Blue Jay Way could be getting some much-needed repairs – and new ownership – after a joint committee of representatives from the town of Oakland and the village of Cambridge agreed to split the cost of fixing the road.

The Blue Jay Way Subcommittee, composed of members from both Cambridge and Oakland, agreed to split evenly the cost of fixes when it met May 26 to discuss short and long term solutions to the deteriorating road in front of Cambridge High School.

Both the village and the town boards were considering the proposal for approval this month.

The subcommittee agreed Oakland and Cambridge should for now both fund a mill and overlay – a paving process where a layer of the old asphalt will be removed and a new asphalt will be added on top – from Simonson Street to Potters Road.

“That road is rough... It needs help,” Cambridge Village President Mark McNally told the Cambridge News and Deerfield Independent. “I am excited that we do have something from the town of Oakland that says, ‘OK, we’ll meet you halfway.’”

The Cambridge Village Board discussed the repairs and annexation of the road as two separate agenda items at its July 12 meeting. The village approved the proposal to split the repair costs, but took no action on the matter of annexation.

"That's a future discussion," Village Trustee Kris Breunig said at the meeting.

The Oakland town board will review the proposal at its July 21 meeting.

“I’m hopeful that everyone will agree to it,” Oakland town supervisor and joint subcommittee member Ted Vranty told the Cambridge News and Deerfield Independent. “The road certainly does need some work.”

An intergovernmental agreement between Oakland and Cambridge struck in 2006 left Blue Jay Way, as well as Potter’s Road and North Street, in the town but put responsibility for maintenance on the village. The town each year passes on to the village $1,800 in aid money for the roads that it receives from the state.

In recent years, Blue Jay Way has fallen into increasing disrepair while the town and village have continued to disagree about whose responsibility it is to cover the cost of upgrading it.

The debates have largely centered around who owns the roads and the definition of “maintenance” in the intergovernmental agreement, with Cambridge arguing that the agreement limits the village’s responsibility to routine maintenance like plowing. Large reconstructions and upgrades, the village argues, is the Oakland’s responsibility to plan and fund.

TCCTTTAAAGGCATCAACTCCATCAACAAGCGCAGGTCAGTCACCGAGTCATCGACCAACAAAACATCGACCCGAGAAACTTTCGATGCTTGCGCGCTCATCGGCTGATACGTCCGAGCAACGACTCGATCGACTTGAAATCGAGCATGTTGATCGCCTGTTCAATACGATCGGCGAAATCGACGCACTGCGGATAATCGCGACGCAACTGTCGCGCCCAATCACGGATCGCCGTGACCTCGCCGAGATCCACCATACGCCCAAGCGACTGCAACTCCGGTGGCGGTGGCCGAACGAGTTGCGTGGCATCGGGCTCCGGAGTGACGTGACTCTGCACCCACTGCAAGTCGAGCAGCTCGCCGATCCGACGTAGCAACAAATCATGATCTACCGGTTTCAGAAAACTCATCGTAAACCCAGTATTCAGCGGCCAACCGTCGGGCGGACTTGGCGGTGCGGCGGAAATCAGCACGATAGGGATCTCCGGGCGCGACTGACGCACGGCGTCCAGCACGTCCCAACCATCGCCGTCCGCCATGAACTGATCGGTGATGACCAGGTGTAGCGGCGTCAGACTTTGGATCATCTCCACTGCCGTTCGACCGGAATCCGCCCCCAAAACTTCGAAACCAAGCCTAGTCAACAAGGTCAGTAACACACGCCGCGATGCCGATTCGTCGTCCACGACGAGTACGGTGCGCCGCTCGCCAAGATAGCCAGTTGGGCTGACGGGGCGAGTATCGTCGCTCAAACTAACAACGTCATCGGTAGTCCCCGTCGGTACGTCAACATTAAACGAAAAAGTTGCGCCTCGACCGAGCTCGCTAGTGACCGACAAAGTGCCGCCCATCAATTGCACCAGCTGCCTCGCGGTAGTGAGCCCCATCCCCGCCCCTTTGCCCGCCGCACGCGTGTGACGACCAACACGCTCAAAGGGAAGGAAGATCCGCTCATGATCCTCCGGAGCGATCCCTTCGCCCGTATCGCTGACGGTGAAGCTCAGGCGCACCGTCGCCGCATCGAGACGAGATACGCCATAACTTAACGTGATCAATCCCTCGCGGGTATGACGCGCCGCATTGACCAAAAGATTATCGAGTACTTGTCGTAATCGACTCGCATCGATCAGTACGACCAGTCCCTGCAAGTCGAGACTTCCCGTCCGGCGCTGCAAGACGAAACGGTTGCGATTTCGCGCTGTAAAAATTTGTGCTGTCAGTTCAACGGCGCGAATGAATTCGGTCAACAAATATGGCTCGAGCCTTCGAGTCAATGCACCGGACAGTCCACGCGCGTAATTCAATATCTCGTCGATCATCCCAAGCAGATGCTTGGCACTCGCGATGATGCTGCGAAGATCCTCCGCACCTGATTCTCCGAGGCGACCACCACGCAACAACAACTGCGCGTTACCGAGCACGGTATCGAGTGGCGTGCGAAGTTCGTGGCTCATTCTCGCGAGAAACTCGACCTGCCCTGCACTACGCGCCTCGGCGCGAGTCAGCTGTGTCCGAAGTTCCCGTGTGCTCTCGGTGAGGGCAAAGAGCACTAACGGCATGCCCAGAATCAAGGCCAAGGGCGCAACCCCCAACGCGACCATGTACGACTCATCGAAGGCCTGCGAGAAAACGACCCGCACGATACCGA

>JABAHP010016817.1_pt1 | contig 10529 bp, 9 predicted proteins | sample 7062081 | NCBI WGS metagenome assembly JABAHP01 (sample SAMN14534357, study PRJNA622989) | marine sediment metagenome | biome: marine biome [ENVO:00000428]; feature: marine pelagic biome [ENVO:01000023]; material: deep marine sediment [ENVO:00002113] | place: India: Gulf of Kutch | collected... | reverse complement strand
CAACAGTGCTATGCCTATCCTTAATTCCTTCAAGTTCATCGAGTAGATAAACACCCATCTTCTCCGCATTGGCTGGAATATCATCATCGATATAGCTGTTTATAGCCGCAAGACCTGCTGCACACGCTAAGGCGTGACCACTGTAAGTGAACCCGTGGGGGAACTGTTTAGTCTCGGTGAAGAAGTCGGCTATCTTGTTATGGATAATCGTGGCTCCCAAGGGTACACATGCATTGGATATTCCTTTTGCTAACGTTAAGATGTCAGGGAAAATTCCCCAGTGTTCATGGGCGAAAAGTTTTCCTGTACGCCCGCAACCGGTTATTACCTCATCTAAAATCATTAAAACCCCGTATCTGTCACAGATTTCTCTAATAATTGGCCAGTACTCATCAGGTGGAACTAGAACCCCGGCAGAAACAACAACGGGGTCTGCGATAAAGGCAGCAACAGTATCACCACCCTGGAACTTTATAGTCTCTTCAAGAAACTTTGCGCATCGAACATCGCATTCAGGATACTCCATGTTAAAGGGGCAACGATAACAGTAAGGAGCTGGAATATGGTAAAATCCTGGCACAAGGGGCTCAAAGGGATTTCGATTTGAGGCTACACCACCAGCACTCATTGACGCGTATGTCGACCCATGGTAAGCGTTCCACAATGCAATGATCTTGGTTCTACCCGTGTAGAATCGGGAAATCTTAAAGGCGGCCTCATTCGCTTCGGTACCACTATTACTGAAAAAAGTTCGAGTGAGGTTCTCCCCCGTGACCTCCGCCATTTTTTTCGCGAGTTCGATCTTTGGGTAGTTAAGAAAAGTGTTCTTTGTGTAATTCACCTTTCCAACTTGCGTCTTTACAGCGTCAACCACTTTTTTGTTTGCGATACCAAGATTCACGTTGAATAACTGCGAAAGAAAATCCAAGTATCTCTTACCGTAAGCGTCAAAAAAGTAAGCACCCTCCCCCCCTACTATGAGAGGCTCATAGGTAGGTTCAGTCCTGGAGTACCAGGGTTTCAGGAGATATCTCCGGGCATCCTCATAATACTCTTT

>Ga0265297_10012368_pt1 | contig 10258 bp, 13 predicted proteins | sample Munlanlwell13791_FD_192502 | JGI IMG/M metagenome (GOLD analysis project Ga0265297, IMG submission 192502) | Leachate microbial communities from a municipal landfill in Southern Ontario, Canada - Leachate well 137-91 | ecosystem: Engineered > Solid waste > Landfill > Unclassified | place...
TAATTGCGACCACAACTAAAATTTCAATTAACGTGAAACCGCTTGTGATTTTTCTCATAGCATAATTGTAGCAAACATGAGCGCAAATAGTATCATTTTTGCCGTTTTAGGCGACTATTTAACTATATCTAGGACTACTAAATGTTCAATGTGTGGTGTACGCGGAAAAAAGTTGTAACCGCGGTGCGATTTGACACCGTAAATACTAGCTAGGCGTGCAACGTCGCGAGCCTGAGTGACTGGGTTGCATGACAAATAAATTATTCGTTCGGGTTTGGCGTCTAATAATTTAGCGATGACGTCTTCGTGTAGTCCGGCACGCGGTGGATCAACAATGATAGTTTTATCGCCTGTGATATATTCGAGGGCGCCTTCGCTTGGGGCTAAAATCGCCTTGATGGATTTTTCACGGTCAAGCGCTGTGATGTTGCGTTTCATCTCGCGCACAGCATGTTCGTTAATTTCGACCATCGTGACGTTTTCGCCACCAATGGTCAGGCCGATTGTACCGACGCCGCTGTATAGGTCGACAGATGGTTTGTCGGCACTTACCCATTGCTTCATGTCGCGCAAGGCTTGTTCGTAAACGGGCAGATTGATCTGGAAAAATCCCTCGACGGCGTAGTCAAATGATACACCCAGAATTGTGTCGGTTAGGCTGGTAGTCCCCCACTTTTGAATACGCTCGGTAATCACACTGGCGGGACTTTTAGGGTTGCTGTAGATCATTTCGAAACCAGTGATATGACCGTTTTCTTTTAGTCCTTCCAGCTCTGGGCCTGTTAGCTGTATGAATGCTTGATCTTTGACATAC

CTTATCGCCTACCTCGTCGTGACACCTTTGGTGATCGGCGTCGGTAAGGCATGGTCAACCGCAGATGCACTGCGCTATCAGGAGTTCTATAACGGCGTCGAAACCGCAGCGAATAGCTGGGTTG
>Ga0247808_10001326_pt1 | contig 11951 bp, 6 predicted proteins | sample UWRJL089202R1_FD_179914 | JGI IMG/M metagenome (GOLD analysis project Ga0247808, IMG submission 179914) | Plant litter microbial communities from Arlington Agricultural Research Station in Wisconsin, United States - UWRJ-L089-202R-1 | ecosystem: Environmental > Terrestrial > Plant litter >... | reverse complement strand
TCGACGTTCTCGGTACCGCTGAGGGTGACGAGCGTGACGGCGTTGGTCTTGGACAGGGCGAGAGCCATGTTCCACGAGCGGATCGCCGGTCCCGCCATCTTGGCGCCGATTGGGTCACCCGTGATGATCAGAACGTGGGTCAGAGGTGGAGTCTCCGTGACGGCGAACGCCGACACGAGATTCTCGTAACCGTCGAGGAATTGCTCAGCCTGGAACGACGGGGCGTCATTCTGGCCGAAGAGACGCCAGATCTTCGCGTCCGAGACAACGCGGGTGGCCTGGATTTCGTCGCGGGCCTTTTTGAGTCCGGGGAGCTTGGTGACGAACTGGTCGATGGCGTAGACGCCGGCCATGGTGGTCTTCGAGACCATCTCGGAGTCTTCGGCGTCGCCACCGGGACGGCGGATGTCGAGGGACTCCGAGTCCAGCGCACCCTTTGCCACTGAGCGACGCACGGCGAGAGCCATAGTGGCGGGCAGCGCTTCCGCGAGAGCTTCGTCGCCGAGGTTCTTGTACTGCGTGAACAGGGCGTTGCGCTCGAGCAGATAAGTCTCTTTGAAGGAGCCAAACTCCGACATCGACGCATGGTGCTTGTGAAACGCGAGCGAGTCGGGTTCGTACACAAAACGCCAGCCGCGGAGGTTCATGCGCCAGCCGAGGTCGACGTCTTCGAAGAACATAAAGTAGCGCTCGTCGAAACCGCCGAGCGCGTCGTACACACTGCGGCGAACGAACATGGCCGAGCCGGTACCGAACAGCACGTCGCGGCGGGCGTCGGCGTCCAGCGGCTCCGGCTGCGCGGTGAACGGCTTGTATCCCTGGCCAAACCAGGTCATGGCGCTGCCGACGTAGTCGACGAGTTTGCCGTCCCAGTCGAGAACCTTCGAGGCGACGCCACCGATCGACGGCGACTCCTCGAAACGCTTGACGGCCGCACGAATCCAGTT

Cost estimates for repairing the road have ranged from $60,000 for a short-term overlay similar to the one agreed upon in the May 26 meeting, to more than $800,000 for a full reconstruction, which would include curb and gutter, sidewalk and under-street utility work.

The $1,800 in state aid that the town passes on to two the village won’t cover much of the road repair, McNally said.

“I don’t think that original plan ever planned for road replacement,” McNally said.

Oakland has argued that reconstructing the road was solely the village’s responsibility. The town has maintained that as part of the agreement, the town completely turned Blue Jay Way and several streets adjacent to it over to the village, leaving Cambridge responsible for all future short and long-term fixes. The agreement was renewed in 2016 for another 10 years, until 2026.

Another complication: If Cambridge annexes Blue Jay Way, it will create islands out of the two homes on Blue Jay Way that remain in the town.

The Oakland Town Board in a June 7 special meeting agreed to put out bids. The town secured three bids on the project, which went to the lowest bidder. That was Payne and Dolan with a bid around $74,000, according to an email sent from Vratny to Cambridge Village Administrator Lisa Moen.

In his email to Moen, Vranty asked the village to pass an ordinance annexing Blue Jay Way from the town into the village before repairs begin.

According to the meeting minutes, the town collects $792 in property taxes for homes on Blue Jay Way while Cambridge collects $13,774.

“We would like the village very much to take it,” Vranty said, adding that all but two of the homes on Blue Jay Way were in the village. “It doesn’t make sense for us to say it’s still a town road.”